Design Trade-offs

This section is about design trade-offs in Rust. To be an effective Rust engineer, it's not enough just to know how Rust works. You have to decide which of Rust's many tools are appropriate for a given job. In this section, we will give you a sequence of quizzes about your understanding of design trade-offs in Rust. After each quiz, we will explain in-depth our rationale for each question.

Here's an example of what a question will look like. It will start out by describing a software case study with a space of designs:

Context: You are designing an application with a global configuration, e.g. containing command-line flags.

Functionality: The application need to pass immutable references to this configuration throughout the application.

Designs: Below are several proposed designs to implement the functionality.

use std::rc::Rc;
use std::sync::Arc;

struct Config { 
    flags: Flags,
    // .. more fields ..

// Option 1: use a reference
struct ConfigRef<'a>(&'a Config);

// Option 2: use a reference-counted pointer
struct ConfigRef(Rc<Config>);

// Option 3: use an atomic reference-counted pointer
struct ConfigRef(Arc<Config>);

Given just the context and key functionality, all three designs are potential candidates. We need more information about the system goals to decide which ones make the most sense. Hence, we give a new requirement:

Select each design option that satisfies the following requirement:

Requirement: The configuration reference must be sharable between multiple threads.


Option 1
Option 2
Option 3

In formal terms, this means that ConfigRef implements Send and Sync. Assuming Config: Send + Sync, then both &Config and Arc<Config> satisfy this requirement, but Rc does not (because non-atomic reference-counted pointers are not thread-safe). So Option 2 does not satisfy the requirement, while Option 3 does.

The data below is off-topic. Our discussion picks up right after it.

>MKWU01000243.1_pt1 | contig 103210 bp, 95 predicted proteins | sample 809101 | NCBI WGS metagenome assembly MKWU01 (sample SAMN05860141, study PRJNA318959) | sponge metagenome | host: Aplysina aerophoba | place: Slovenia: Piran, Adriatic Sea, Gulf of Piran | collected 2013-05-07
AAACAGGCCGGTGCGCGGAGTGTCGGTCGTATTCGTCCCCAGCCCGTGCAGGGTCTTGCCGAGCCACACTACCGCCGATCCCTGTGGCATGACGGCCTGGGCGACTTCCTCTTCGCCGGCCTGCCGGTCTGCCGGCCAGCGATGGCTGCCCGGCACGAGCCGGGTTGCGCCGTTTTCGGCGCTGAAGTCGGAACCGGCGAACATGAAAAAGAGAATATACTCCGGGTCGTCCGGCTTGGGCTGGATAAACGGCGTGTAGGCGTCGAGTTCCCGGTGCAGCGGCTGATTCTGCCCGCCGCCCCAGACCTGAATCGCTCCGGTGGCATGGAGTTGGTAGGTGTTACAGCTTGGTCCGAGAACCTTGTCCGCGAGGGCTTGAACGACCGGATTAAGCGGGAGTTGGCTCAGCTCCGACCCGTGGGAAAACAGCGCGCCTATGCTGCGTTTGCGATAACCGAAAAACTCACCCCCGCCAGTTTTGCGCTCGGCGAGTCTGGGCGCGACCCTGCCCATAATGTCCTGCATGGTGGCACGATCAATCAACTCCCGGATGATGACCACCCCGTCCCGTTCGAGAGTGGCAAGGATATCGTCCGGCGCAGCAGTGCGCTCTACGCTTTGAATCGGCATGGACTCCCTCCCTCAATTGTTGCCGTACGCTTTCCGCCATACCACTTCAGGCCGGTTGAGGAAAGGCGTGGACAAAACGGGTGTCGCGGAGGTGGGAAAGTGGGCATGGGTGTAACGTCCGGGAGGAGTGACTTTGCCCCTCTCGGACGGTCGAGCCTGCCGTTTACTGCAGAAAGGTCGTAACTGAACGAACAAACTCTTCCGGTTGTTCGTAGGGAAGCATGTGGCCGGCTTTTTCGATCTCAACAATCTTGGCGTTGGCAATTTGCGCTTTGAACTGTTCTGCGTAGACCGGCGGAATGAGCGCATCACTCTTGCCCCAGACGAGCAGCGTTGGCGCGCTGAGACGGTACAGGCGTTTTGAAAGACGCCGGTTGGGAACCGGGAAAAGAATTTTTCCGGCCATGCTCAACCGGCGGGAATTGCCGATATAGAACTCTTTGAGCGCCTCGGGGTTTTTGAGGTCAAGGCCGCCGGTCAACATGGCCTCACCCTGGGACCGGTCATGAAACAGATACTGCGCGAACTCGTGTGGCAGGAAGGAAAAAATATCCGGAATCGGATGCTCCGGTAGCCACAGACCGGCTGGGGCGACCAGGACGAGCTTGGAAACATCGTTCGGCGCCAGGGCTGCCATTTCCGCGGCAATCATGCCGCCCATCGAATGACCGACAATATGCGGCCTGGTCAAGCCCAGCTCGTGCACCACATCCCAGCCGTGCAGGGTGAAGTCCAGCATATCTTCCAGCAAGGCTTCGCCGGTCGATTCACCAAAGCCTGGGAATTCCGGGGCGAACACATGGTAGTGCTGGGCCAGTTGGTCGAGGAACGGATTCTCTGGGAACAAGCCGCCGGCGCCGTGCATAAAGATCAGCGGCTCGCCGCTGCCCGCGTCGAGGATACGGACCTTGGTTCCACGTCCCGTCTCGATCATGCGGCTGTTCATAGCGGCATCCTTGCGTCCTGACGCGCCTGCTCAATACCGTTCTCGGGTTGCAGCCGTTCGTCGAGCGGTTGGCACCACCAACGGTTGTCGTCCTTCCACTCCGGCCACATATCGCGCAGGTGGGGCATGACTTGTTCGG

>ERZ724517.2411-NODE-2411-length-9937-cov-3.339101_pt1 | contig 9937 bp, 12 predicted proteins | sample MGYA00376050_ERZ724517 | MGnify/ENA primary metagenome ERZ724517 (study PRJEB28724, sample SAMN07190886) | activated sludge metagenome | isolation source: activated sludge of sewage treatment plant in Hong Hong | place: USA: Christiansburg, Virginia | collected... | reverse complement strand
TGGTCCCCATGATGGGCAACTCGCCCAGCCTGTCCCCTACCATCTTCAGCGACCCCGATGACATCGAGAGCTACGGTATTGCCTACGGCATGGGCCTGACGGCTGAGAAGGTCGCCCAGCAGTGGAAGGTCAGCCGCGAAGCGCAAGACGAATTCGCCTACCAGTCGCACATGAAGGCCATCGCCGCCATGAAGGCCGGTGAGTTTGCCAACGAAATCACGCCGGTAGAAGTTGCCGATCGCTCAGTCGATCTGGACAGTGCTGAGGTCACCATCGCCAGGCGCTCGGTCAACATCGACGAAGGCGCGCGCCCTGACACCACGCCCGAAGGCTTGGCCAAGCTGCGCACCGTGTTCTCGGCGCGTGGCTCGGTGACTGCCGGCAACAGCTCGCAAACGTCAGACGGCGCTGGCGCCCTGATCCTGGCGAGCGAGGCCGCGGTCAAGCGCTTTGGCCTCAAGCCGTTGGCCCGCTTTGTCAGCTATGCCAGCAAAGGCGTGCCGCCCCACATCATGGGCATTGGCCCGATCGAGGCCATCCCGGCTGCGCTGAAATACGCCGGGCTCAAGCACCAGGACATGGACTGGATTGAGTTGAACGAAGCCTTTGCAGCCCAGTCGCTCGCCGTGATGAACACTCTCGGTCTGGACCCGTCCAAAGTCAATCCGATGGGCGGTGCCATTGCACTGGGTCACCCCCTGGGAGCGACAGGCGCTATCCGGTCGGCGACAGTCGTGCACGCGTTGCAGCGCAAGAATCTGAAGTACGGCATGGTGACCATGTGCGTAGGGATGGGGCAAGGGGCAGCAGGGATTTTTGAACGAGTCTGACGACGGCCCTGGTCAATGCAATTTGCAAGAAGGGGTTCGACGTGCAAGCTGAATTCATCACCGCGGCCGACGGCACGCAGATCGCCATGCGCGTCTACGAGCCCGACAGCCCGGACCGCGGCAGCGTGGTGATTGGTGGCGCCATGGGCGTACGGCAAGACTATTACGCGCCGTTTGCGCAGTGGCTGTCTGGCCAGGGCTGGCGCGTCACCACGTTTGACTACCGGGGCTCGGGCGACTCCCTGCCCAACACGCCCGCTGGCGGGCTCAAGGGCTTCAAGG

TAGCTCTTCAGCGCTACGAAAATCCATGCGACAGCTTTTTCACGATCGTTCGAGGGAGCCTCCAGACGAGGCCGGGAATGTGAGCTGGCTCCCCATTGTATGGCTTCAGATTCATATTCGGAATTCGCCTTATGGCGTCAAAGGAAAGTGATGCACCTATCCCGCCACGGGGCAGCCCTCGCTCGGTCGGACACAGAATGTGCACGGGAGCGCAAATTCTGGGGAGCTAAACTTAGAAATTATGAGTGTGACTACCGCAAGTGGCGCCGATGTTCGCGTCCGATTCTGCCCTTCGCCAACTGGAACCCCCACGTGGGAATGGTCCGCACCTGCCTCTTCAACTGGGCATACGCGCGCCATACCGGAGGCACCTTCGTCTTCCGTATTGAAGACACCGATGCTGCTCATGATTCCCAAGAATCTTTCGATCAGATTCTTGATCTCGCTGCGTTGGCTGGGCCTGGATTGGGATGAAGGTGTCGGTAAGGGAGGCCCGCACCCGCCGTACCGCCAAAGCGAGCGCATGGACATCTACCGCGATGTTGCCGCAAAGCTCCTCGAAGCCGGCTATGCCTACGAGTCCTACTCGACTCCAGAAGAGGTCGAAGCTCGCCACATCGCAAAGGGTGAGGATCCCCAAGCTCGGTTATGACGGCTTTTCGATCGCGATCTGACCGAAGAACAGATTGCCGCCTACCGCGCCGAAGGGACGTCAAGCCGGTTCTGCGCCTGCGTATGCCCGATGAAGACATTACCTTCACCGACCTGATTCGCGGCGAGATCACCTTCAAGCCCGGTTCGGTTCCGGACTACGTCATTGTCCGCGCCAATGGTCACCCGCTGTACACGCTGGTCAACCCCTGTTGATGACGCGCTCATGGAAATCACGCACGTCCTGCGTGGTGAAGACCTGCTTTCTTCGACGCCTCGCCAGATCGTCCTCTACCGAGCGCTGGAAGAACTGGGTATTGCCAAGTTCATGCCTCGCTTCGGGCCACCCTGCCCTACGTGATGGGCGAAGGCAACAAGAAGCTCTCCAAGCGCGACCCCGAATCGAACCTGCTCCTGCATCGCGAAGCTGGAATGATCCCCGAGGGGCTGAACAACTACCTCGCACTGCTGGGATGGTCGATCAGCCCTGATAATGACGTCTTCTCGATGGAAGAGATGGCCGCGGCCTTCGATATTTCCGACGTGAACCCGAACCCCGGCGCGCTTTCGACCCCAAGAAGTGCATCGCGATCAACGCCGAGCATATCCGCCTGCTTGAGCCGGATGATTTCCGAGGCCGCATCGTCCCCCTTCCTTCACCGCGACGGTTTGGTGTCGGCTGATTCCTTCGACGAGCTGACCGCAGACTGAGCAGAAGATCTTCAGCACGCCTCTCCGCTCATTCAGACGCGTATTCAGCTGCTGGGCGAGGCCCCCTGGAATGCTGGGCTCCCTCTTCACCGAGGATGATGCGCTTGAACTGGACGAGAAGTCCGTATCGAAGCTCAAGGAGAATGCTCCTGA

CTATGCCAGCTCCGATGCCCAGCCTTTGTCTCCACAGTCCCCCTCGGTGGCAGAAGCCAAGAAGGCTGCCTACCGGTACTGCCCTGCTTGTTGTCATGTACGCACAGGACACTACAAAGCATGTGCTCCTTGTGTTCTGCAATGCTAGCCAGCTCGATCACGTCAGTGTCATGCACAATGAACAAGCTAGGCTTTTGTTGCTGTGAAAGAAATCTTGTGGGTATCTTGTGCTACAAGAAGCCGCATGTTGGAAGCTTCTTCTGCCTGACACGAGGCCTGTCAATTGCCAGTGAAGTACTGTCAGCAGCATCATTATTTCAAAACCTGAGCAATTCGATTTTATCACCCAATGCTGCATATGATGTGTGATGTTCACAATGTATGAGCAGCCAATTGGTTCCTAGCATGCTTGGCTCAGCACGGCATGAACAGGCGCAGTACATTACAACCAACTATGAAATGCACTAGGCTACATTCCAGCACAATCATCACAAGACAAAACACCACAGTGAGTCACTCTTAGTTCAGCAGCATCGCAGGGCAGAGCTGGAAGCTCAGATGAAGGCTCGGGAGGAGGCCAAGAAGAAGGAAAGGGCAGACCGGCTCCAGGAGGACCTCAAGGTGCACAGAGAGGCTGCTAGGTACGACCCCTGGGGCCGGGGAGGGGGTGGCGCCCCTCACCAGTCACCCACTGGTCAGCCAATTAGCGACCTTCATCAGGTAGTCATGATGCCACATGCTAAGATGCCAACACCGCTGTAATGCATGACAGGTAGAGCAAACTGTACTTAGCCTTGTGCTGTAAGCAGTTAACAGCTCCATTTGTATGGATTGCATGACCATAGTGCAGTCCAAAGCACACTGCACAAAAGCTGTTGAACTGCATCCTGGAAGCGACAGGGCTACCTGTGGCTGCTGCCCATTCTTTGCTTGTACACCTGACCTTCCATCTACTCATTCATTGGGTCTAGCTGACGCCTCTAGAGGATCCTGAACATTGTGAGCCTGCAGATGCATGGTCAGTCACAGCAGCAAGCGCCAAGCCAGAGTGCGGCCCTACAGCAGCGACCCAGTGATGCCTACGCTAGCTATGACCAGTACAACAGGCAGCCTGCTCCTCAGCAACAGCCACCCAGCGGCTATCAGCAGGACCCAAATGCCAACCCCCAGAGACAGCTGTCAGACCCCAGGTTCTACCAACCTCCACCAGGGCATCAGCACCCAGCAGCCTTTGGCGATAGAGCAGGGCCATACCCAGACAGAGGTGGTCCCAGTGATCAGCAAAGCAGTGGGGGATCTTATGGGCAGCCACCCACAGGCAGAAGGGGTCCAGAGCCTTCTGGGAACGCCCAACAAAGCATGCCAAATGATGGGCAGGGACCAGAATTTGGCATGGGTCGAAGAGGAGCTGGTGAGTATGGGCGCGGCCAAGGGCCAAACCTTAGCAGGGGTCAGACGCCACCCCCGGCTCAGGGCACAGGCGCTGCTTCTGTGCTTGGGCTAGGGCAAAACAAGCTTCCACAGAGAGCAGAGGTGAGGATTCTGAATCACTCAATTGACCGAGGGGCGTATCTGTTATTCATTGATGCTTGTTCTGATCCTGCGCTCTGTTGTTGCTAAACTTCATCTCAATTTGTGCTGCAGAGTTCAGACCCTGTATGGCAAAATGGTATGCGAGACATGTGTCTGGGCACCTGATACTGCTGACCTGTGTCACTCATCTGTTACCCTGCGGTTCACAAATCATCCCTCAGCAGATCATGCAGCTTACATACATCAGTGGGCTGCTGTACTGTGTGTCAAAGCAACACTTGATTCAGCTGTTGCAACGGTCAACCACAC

We might also be tempted to conclude that Option 1 does not satisfy the requirement because functions like thread::spawn require that all data moved into a thread can only contain references with a 'static lifetime. However, that does not rule out Option 1 for two reasons:

  1. The Config could be stored as a global static variable (e.g., using OnceLock), so one could construct &'static Config references.
  2. Not all concurrency mechanisms require 'static lifetimes, such as thread::scope.

Therefore the requirement as-stated only rules out non-Send types, and we consider Options 1 and 3 to be the correct answers.

Now you try with the questions below! Each section contains a quiz focused on a single scenario. Complete the quiz, and make sure to read the answer context after each quiz. These questions are both experimental and opinionated — please leave us feedback via the bug button 🐞 if you disagree with our answers.

Along with each quiz, we have also provided links to popular Rust crates that served as inspiration for the quiz.


Inspiration: Bevy assets, Petgraph node indices, Cargo units

Trait Trees

Inspiration: Yew components, Druid widgets


Inspiration: Bevy systems, Diesel queries, Axum handlers


Inspiration: Serde and miniserde